Q. Why should Iran want to produce a nuclear weapon?
Iran is an ancient and proud nation and reacts badly to being treated as a pariah state. It can see how Pakistan's prestige was enhanced in the Islamic world when a Pakistani scientist developed the first Islamic bomb. Iran could do the same for Shia Islam. From a geopolitical perspective, Iran looks around the Middle East and Asia and sees regions bristling with nuclear weapons. To the east lie Pakistan and India, both nuclear armed. To the west is Iraq, which gassed Iranian citizens and where Saddam Hussein tried to develop nuclear weapons. Further west lies Israel - Iran's implacable foe - which is estimated to have 200 nuclear bombs. None of these nations has come under serious pressure to dismantle its nuclear arsenals, and indeed they have gained in international prominence thanks to the bomb.
In the Far East, North Korea is believed to have nuclear weapons, but rather than being threatened with military action it has received security assurances from the Americans.
Although Iran has been blamed by the US and Europe for escalating the current crisis, Iranians could feel that the sabre-rattling and warnings that "all options are on the table" are forcing them to defend themselves from possible attack.
However, when asked about Iran's nuclear plans, Iranian officials always insist their intentions are peaceful and they know that their country would face devastating military action if that were not the case. Experts believe the Iranians probably want to keep their options open by continuing nuclear research that may eventually be switched to weapons production.
Q. When did the dispute between Iran and the West worsen?
After the election of its hardline President, Mahmoud Ahmadinejad last June. His early statements after coming to power - in which he called for Israel to be "wiped off the map" - were put down to the political inexperience of the former mayor of Tehran. But his strongly nationalistic rhetoric has clearly struck a chord with much of the Iranian population as well as part of the Iranian leadership. It is unlikely that he could continue to repeat his pro-nuclear and anti-Israeli statements without the tacit approval of Iran's spiritual leader, Grand Ayatollah Ali Khamenei.
Demonstrators form a human chain, at the Isfahan's Uranium Conversion Facility, to support Iran's nuclear program, just outside the city of Isfahan, 410 kilometers, 255 miles, south of Tehran, Iran, Tuesday, Aug. 16, 2005. Hundreds of Iranian students rallied outside the gates of the uranium conversion plant here Tuesday, forming a human chain and calling on Iran to ignore Western pressure and forge ahead with its nuclear program. (AP Photo/Vahid Salemi)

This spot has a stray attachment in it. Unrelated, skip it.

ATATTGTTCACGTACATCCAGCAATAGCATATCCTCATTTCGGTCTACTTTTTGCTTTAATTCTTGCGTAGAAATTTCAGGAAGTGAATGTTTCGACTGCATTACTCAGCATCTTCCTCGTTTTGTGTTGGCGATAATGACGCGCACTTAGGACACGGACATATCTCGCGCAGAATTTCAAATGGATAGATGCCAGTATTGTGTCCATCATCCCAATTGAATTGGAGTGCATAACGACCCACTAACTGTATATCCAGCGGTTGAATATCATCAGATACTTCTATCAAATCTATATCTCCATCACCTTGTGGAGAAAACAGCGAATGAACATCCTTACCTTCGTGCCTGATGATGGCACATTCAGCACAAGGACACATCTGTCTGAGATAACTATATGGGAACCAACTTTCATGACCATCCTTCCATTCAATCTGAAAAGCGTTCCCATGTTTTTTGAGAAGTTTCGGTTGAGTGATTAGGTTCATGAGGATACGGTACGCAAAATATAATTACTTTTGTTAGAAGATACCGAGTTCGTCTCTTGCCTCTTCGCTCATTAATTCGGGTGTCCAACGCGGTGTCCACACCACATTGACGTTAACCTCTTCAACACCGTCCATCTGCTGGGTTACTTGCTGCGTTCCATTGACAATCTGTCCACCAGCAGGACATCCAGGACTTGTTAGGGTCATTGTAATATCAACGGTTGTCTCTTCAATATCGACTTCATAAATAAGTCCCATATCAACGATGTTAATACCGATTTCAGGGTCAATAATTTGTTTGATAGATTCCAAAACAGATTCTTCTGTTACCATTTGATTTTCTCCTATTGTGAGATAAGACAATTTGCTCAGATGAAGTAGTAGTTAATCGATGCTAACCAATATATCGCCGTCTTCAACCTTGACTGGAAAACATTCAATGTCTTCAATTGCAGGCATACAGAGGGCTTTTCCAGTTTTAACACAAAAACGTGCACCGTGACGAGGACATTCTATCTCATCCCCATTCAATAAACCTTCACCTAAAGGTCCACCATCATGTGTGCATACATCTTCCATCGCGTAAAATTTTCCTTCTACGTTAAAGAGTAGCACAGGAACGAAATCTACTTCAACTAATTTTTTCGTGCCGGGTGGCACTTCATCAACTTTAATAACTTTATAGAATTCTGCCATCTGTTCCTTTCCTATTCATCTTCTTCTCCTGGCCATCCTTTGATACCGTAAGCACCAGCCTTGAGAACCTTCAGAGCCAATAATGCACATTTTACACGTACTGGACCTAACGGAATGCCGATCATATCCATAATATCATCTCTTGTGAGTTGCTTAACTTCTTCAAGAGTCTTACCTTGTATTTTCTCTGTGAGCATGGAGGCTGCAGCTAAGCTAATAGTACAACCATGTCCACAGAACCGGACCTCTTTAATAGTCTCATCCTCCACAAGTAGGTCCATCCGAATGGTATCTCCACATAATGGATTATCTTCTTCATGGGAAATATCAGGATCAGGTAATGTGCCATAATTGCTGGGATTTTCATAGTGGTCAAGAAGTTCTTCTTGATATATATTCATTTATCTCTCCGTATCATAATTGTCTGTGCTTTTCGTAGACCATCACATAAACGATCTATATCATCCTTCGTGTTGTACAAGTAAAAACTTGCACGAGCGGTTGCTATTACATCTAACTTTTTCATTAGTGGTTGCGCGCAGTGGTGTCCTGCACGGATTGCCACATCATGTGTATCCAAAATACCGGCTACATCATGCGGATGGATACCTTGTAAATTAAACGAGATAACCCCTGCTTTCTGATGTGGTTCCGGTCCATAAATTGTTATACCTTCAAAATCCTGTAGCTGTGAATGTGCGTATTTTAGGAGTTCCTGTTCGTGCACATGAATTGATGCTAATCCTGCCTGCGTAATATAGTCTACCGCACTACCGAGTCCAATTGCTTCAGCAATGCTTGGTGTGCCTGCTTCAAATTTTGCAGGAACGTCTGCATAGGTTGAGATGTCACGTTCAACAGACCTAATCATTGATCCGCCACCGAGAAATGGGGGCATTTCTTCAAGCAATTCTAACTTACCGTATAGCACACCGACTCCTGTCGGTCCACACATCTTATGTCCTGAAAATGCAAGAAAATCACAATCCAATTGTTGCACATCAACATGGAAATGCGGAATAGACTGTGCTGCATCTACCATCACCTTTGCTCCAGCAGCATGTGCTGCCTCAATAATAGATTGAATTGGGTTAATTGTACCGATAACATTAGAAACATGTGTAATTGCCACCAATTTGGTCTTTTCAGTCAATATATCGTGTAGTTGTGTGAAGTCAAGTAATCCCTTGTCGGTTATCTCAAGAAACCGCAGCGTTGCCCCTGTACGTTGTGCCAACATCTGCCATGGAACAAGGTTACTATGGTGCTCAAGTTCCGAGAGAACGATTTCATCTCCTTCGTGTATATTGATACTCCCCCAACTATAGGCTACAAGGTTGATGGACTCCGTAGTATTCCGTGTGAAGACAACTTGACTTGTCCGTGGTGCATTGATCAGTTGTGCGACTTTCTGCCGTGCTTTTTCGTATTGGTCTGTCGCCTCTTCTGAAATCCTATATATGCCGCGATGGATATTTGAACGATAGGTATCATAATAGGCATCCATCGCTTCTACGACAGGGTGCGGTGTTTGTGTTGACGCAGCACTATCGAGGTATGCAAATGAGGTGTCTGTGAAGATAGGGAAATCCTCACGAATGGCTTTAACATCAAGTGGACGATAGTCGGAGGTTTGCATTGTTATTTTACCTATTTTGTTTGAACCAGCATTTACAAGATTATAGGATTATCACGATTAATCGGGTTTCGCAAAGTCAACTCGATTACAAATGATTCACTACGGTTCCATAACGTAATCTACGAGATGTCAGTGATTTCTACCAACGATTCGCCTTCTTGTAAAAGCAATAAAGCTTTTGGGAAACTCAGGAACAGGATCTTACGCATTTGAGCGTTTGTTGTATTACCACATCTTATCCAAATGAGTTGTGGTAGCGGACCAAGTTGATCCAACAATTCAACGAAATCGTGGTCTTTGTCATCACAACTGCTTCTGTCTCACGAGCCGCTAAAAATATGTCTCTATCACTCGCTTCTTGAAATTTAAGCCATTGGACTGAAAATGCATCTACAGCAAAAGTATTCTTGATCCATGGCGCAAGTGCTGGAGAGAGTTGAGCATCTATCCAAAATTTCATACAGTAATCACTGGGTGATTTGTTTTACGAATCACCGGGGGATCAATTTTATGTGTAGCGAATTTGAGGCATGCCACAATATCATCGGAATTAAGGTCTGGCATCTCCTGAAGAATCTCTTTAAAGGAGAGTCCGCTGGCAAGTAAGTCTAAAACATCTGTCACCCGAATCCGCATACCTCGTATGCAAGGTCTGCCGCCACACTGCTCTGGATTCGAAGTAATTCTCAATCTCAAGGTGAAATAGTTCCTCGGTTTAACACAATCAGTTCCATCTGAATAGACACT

It will be more difficult now for the Iranian leadership to back down on its nuclear programme because of the high profile that the issue has been given domestically in recent months, fuelled by street demonstrations.
Q. Can there be a military solution to the dispute?
As the US and Israel both know, it would be extremely tricky because of the possible Iranian retaliation which could stir up a great deal of trouble for the US and its allies in the Middle East through Iran's links to extremist Islamic groups such as Hizbollah and Islamic Jihad.
Already influential inside Iraq, where the US has more than 130,000 troops tied-up, Iran could wreak havoc there. Iran has also taken care to build much of its nuclear infrastructure underground making facilities less vulnerable to attack. Iranian officials like to boast that taking on Iran militarily would not be as simple as crushing Iraq which was already weakened and isolated in the region when it was invaded in 2003.
Iran, a major oil producer, could also retaliate effectively on the economic front. That is the problem for the West as it prepares to discuss possible sanctions against Iran. As one Western diplomat put it: "We have to find a way to hurt Iran, without it hurting us."
© 2006 Independent News and Media Limited